Current endoscopic society guidelines suggest performing EST+EPLBD for the extraction of selected difficult biliary stones.11,12 This approach is considered to have similar postprocedural pancreatitis rates, but a lower incidence of bleeding and overall complications when compared with EST alone. In a prospective, randomized controlled trial, Stefanidis and colleagues reported that EST+EPLBD was associated with improved rates of BD stone removal (97.7% vs 91.1%) and postprocedural complications (4.4% vs 20.0%) when compared with EST and mechanical lithotripsy for the removal of difficult stones.13 Furthermore, in a systematic analysis of studies, Rouquette and colleagues reported that EST+EPLBD was comparable or superior to other strategies for the management of large common bile duct (CBD) stones. Specifically, the investigators reported that EST+EPLBD was at least as effective as EST.14 EST+EPLBD also reduces the need for additional mechanical lithotripsy and increase in associated technical maneuvers (eg, difficult biliary stones, multiple lithotripsy passes to remove stone fragments, and need for stent placement due to incomplete duct cleareance).15 Adverse event rates (eg, pancreatitis, bleeding, and perforation) were not significantly different when comparing EST+EPLBD with EST. Investigators noted that EST+EPLBD could be performed safely, even in patients with periampullary diverticula and surgically altered anatomy.8
Other studies have suggested that EST+EPLBD is more costeffective than conventional approaches using sphincterotomy followed by retrieval balloon or basket extraction. Itoi and colleagues reported significantly shorter total procedural time (31.6 vs 40.2 minutes) and fluoroscopy time (13.1 vs 21.9 minutes) in the EST+EPLBD group than in the EST group.2 Teoh and colleagues reported a reduction in direct cost of the procedures in the EST+EPLBD and EST (US $5,025 vs US $6,005).16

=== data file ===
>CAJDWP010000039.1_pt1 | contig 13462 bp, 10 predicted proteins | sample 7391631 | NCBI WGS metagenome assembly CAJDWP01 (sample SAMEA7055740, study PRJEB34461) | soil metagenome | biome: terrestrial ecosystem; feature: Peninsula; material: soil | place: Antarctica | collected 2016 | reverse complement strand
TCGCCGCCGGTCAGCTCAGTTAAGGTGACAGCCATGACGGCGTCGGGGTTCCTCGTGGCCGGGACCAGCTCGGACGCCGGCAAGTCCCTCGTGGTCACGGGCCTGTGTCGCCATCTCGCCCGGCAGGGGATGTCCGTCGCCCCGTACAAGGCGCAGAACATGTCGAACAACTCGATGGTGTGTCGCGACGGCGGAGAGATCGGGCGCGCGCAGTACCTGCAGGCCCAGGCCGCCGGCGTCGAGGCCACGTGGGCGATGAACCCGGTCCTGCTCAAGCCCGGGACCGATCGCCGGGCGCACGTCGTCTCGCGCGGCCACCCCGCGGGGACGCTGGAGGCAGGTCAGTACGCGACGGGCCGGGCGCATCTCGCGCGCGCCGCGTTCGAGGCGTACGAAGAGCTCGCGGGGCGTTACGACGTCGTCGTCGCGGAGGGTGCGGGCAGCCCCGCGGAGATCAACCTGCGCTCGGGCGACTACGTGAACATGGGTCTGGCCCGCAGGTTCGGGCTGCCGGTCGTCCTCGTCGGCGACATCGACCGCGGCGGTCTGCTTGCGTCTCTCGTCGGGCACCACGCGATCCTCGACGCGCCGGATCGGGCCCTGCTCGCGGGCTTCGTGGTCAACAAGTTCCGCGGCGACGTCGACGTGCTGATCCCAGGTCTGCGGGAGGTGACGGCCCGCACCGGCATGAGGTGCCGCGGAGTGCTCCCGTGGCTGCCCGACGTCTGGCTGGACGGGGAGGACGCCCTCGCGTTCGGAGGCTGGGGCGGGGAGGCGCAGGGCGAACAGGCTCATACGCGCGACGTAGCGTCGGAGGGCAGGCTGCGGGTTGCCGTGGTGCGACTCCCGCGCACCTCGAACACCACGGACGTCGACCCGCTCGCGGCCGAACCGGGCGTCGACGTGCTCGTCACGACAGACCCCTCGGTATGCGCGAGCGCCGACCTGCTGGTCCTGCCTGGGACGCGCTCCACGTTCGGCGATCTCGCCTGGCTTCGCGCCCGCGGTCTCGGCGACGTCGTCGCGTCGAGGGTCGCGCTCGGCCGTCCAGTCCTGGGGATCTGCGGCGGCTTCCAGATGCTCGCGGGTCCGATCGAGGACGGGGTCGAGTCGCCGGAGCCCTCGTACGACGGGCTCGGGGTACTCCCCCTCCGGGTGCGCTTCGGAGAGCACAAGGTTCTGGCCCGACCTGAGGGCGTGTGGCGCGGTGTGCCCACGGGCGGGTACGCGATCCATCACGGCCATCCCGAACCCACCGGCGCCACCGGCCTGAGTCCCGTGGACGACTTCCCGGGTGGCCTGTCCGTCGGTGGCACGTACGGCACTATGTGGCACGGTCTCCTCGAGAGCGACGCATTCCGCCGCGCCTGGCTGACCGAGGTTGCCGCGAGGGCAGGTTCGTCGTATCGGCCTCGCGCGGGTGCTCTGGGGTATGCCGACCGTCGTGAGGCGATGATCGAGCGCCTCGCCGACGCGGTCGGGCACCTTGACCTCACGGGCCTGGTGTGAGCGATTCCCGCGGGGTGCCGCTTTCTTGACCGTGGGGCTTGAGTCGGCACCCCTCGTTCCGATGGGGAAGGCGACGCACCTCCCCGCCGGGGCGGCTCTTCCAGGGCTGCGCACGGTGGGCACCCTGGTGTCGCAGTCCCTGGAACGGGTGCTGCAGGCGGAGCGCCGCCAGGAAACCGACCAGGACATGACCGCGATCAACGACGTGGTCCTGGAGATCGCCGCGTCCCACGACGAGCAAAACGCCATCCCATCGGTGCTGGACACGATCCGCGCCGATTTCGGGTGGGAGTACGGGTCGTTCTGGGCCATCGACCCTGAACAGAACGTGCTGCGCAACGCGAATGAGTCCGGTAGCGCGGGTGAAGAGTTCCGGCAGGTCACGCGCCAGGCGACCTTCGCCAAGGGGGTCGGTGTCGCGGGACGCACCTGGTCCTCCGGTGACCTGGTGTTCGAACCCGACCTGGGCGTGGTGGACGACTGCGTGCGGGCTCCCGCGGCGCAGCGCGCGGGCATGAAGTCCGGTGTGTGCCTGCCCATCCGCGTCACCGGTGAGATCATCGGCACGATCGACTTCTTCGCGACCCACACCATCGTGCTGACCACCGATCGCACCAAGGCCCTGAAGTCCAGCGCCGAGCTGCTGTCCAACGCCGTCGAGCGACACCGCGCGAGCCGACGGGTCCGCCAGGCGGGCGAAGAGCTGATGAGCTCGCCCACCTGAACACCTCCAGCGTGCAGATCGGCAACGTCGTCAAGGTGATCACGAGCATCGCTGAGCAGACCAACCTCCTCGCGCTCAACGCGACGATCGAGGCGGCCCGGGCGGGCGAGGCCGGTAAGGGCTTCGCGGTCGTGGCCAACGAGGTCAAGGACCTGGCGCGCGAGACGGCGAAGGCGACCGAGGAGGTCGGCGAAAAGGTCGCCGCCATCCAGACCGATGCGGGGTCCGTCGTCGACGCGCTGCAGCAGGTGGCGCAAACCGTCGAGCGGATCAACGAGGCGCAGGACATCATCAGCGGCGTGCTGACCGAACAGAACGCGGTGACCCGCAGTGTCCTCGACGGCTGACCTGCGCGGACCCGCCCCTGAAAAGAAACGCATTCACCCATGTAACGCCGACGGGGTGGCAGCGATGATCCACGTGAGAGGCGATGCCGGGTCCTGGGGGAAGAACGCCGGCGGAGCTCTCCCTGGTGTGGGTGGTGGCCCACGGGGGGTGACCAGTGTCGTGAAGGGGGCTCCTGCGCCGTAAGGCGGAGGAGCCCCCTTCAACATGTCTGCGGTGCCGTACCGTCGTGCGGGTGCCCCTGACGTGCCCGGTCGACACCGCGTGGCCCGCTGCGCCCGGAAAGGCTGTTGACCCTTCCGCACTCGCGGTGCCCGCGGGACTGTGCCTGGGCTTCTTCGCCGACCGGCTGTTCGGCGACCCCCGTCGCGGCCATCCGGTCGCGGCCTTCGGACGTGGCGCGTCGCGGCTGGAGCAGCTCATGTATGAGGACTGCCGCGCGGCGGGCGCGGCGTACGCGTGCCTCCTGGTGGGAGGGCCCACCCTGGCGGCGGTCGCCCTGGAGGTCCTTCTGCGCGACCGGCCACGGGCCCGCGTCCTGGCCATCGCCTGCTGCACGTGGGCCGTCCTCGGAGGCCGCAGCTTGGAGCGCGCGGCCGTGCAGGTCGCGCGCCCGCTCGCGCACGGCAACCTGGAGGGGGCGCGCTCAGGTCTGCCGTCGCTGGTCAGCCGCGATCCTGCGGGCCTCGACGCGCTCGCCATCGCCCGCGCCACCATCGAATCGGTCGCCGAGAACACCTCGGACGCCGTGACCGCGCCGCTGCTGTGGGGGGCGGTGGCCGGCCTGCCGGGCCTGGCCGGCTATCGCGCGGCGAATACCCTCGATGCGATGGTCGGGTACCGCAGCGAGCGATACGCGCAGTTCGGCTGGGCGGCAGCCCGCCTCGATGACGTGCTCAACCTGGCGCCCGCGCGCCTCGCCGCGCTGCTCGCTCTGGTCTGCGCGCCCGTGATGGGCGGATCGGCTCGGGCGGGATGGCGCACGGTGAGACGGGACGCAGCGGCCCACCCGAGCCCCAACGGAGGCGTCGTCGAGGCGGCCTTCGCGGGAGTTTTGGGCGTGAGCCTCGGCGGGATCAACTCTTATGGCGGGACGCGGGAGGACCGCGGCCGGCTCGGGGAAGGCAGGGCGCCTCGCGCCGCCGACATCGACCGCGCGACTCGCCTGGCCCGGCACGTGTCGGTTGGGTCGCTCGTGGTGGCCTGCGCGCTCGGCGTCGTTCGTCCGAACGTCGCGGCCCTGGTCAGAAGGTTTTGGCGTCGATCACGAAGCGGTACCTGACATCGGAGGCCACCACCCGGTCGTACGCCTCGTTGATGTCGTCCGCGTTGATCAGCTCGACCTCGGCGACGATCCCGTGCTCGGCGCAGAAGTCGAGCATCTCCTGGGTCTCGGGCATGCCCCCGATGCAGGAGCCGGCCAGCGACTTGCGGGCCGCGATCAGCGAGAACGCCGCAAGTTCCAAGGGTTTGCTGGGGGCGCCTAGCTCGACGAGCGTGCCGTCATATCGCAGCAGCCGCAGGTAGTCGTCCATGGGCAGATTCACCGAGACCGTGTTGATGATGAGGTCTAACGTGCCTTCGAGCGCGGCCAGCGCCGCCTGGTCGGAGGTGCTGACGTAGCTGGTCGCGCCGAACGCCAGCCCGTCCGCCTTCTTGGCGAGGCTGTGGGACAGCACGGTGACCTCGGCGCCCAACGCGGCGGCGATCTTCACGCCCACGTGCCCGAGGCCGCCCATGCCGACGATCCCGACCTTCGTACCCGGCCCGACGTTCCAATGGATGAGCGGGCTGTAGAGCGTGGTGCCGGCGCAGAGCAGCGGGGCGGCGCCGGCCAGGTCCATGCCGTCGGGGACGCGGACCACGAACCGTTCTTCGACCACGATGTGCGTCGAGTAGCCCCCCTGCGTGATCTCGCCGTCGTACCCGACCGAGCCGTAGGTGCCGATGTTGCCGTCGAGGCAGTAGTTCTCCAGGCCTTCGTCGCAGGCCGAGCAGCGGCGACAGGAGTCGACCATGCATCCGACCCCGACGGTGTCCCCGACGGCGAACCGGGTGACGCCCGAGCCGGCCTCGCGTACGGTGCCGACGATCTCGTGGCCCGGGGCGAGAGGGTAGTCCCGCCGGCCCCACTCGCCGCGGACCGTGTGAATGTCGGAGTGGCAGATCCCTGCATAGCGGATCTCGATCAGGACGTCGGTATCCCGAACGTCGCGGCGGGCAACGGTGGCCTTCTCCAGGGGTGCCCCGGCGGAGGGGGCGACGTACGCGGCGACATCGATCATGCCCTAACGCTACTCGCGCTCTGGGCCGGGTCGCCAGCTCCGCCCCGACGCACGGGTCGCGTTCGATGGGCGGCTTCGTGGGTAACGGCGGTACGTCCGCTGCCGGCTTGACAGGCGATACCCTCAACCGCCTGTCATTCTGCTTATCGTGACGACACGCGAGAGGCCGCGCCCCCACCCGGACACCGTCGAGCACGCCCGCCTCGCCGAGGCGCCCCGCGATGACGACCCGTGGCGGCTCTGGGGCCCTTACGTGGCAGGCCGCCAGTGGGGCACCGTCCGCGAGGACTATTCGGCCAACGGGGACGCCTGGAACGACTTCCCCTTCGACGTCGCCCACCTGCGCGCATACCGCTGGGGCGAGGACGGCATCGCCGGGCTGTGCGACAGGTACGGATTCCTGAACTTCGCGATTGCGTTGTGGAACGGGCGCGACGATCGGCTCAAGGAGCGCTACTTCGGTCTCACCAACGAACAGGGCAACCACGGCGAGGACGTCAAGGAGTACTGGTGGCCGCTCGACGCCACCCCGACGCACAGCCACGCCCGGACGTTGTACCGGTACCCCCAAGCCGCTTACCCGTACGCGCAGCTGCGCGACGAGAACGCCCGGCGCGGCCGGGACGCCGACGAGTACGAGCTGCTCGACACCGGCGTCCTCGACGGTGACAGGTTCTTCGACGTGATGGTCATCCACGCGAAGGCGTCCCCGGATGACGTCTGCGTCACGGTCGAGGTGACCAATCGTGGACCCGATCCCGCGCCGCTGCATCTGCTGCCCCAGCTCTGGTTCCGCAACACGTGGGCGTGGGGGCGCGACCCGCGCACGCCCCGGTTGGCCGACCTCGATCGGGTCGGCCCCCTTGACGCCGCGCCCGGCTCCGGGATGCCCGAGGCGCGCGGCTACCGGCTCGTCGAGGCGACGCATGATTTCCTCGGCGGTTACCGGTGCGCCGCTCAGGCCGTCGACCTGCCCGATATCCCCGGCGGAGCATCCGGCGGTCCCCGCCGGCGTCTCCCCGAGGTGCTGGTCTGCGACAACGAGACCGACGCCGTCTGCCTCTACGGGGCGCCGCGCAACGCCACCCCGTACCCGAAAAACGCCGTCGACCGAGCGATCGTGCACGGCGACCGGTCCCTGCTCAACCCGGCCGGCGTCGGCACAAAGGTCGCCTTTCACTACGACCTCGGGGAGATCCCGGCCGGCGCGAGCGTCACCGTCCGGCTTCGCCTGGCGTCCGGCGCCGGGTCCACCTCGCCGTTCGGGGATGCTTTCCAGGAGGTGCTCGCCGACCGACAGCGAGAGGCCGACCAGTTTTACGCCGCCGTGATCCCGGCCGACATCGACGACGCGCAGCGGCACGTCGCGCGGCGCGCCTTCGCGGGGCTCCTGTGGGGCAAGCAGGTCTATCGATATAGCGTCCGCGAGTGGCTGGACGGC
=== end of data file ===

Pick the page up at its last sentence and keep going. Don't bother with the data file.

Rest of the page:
StoneMasterV for Safe and Effective Combination EST+EPLBD
As reviewed above, EST+EPLBD for the removal of difficult BD stones is safe and effective, and may obviate the need for mechanical lithotripsy or use of a peroral cholangioscope for either electrohydraulic lithotripsy or pulsed-dye laser lithotripsy. However, this approach usually requires 2 devices, a sphincterotomy catheter and a biliary balloon catheter, which require replacing the sphincterome after performing initial sphincterotomy with a balloon device. This exchange prolongs procedural and fluoroscopy times, increases the risk of losing BD access, potentially increases the risk for failed procedures, and increases procedural costs. Further, most large-diameter (ie, >10 mm) dilating balloons have not been specifically designed for use within the biliary tract; their diameters are less than ideal for this indication, sometimes necessitating the serial use of multiple balloons of different diameters or multiple wires of different lengths.It may also be dangerous to use balloons intended for the esophagus or stomach within the narrow working space in the duodenal lumen.